There are two kinds of audio compression, and they’re not the same. But people get them confused all the time, and it’s driving me nuts.
Today, it was Bob Stanley from St Etienne, being interviewed on Radio 4’s PM programme. The discussion was prompted by Neil Young‘s recent claims that the sound of music today makes him angry. You can hear PM’s discussion of this issue here, about 41 minutes in.
(Neil Young, by the way, made one of my favourite-sounding albums of last year.)
During this discussion though, they managed to completely mangle the distinctions between the two kinds of compression, and the whole ‘analogue versus digital’ debate, too.
They’re not alone though, it happens all the time.
So in an attempt to clear the water, I’m going to explain the difference, using sponges.
So what IS compression ? And what’s all this about sponges ?
Imagine you’re holding a sponge.
Now squash it in your fist.
When you squash the sponge, it takes up less space. The more you squash it, the less like a sponge it looks. But when you release it it springs back again, unharmed.
You can do the same thing to audio – that’s audio compression. Good old-fashioned audio compression, as has been widely used in pop music since the 60s at least – The Beatles started using it on Paul’s bass around the time of “Paperback Writer” and from then onwards, for example.
Using a compressor on audio does the same thing as your fist does to the sponge – it squashes it into a smaller space, so it can be packed more densely. When you record a compressed audio signal it’s like taking a photograph of the squashed sponge – the results become “locked in”. If you squash it so much that it doesn’t “look like a sponge” any more and then record it, you’ve dramatically changed the sound of the original audio.
This is known as dynamic range compression, and it’s used to control very lively sounds (like the human voice, or a bass guitar) to reduce contrast – originally to make the most of the limited “headroom” on radio and vinyl, and often as a creative effect.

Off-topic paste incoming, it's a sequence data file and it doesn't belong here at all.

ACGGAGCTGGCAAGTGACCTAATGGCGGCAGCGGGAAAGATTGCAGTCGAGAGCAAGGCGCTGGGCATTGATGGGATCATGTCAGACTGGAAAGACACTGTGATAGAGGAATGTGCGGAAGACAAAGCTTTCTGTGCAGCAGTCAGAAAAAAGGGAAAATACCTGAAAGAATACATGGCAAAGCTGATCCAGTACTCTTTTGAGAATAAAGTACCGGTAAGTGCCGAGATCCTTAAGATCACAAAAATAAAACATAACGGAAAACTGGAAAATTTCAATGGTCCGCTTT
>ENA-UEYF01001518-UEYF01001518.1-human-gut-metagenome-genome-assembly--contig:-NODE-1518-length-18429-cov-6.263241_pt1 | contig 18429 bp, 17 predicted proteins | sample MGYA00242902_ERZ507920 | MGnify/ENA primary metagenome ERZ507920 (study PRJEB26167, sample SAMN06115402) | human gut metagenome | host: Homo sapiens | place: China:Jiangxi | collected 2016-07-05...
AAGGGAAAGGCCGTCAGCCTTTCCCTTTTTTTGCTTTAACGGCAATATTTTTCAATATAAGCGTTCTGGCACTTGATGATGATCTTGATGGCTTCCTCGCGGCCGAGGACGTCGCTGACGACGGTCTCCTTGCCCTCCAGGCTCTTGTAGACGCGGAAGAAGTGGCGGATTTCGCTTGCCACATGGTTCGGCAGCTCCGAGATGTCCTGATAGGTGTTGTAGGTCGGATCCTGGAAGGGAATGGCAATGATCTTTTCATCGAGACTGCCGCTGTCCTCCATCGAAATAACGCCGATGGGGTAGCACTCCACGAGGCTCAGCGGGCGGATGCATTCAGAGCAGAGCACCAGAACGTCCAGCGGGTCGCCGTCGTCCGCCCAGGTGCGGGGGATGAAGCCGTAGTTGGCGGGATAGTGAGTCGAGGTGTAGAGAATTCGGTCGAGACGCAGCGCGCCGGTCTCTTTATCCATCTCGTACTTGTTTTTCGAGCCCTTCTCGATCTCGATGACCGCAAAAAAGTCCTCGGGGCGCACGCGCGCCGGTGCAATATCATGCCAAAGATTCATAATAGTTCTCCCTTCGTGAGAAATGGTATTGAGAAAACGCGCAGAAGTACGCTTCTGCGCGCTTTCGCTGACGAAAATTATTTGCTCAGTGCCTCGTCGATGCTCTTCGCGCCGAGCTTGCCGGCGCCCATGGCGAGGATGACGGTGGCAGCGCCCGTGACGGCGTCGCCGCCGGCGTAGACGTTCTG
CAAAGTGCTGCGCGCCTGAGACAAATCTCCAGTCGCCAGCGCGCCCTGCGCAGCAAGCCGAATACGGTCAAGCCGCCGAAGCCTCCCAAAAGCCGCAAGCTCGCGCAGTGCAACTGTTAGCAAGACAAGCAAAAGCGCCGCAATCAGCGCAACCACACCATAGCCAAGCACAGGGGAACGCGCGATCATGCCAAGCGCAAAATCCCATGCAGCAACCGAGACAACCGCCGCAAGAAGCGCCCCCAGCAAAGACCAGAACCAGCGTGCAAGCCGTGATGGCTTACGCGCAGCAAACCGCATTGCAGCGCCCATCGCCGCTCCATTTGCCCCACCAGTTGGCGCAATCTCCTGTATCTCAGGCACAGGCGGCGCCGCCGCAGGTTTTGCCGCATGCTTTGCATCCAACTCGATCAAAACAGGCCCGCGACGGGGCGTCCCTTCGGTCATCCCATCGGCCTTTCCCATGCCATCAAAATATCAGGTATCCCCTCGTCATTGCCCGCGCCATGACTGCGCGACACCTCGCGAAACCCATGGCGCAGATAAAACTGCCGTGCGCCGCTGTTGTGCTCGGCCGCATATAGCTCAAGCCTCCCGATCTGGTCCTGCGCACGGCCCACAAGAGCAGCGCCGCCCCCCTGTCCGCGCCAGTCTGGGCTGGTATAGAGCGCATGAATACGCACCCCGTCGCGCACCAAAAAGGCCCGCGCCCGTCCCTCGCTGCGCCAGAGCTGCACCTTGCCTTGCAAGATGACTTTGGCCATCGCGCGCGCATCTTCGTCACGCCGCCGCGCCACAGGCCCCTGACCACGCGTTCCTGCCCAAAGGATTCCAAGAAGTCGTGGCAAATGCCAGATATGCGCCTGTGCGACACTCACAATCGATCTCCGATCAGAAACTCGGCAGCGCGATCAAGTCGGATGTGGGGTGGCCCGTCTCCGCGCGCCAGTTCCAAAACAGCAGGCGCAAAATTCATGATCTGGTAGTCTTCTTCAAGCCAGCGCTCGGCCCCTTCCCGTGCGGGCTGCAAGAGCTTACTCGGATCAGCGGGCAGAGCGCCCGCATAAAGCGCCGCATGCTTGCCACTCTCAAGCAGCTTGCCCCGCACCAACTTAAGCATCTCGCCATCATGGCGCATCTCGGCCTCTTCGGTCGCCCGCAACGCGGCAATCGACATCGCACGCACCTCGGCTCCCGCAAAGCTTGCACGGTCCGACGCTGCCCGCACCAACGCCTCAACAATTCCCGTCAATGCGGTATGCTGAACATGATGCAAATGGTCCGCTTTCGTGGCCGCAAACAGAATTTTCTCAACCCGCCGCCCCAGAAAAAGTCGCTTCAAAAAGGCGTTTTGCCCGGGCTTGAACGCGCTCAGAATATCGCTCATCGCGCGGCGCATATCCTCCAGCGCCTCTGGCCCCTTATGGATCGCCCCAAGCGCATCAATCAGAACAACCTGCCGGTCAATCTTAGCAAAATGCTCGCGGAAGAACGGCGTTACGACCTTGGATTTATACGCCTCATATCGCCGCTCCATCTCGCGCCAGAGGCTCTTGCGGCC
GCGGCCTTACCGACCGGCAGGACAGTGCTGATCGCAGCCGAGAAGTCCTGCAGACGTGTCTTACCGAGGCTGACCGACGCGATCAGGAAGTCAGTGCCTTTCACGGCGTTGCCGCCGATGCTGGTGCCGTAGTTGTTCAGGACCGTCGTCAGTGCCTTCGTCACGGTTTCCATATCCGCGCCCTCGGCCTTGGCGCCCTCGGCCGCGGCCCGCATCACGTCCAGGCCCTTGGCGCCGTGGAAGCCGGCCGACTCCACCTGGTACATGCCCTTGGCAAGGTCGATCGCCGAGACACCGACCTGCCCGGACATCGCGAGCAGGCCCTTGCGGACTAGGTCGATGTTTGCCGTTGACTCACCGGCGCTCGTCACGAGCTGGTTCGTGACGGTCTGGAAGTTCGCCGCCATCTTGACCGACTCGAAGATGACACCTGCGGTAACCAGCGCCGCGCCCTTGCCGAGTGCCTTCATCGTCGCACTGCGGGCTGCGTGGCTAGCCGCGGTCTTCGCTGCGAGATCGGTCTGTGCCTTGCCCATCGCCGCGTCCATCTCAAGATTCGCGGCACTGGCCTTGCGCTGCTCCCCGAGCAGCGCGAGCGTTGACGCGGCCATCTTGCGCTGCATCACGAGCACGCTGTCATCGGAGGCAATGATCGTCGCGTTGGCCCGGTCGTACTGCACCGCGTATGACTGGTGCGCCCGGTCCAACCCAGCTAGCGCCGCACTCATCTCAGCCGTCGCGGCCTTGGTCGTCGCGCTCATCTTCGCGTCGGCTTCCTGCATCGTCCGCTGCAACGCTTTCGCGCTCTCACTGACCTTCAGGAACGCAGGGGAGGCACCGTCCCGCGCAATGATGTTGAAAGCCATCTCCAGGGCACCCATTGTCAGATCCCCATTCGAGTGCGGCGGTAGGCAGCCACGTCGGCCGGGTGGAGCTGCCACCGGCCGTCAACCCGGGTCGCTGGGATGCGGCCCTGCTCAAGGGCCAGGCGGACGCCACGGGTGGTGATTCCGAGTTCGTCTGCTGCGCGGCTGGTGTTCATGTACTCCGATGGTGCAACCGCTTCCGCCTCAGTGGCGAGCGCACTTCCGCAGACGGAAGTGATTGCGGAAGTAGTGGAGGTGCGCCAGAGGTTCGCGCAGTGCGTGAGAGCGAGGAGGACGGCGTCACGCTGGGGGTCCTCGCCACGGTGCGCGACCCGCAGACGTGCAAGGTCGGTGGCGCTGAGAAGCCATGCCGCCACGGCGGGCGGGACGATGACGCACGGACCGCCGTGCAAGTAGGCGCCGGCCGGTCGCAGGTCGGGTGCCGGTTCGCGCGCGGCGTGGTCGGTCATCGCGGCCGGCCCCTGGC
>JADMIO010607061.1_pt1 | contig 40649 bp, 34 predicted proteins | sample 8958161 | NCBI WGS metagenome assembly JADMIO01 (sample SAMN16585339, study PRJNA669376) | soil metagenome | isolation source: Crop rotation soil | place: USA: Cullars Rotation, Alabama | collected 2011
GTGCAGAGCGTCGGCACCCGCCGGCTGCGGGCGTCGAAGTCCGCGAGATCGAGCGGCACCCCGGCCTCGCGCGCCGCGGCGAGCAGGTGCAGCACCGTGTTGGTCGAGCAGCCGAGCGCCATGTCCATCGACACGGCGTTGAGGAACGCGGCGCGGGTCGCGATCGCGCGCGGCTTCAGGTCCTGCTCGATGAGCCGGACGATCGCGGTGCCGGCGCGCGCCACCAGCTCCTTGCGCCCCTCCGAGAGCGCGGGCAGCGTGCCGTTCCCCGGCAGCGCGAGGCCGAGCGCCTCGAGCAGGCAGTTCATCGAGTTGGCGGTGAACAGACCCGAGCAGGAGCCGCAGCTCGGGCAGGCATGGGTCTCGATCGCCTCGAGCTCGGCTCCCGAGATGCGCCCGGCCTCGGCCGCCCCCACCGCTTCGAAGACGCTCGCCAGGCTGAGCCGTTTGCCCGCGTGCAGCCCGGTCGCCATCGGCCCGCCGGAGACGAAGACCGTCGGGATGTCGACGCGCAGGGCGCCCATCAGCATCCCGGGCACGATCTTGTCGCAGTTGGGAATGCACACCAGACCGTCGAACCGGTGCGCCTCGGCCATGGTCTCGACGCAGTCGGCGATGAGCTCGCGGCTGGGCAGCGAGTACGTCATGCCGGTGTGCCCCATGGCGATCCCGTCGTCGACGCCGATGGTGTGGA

In the past this was all done with analogue electronics – valves and transistors – but nowadays you can get digital audio compressors that do the same thing. Musicians and sound engineers argue about whether digital compressors sound as good as analogue compressors, but they do the same job.
If you overdo compression, it often sounds bad – and modern digital compressors have enabled people to take that to a whole new level. But that’s a whole other discussion…
Back to the sponges
Now get your sponge, and cut it up with scissors.
It no longer looks like sponge, right ?
BUT (and this is where the sponge analogy breaks down a little, I admit) if you had some magic “sponge glue”, you could re-assemble the sponge to it’s original self again, if you were careful about how you labelled the pieces in the first place.
Now of course there’s no such thing as “magic sponge glue” in the real world – that would just be silly (!) – but in the digital world of computers, there absolutely is.
Once the sponge (or the music, are you still with me ?) is recorded as digital information, it can be chopped up, re-packed into half the original size, sent halfway round the world and re-assembled again – perfectly. No magic sponge glue is required – the reconstructed digital sponge is identical to the original digital sponge.
This what happens when you make a zip file of something before you email it.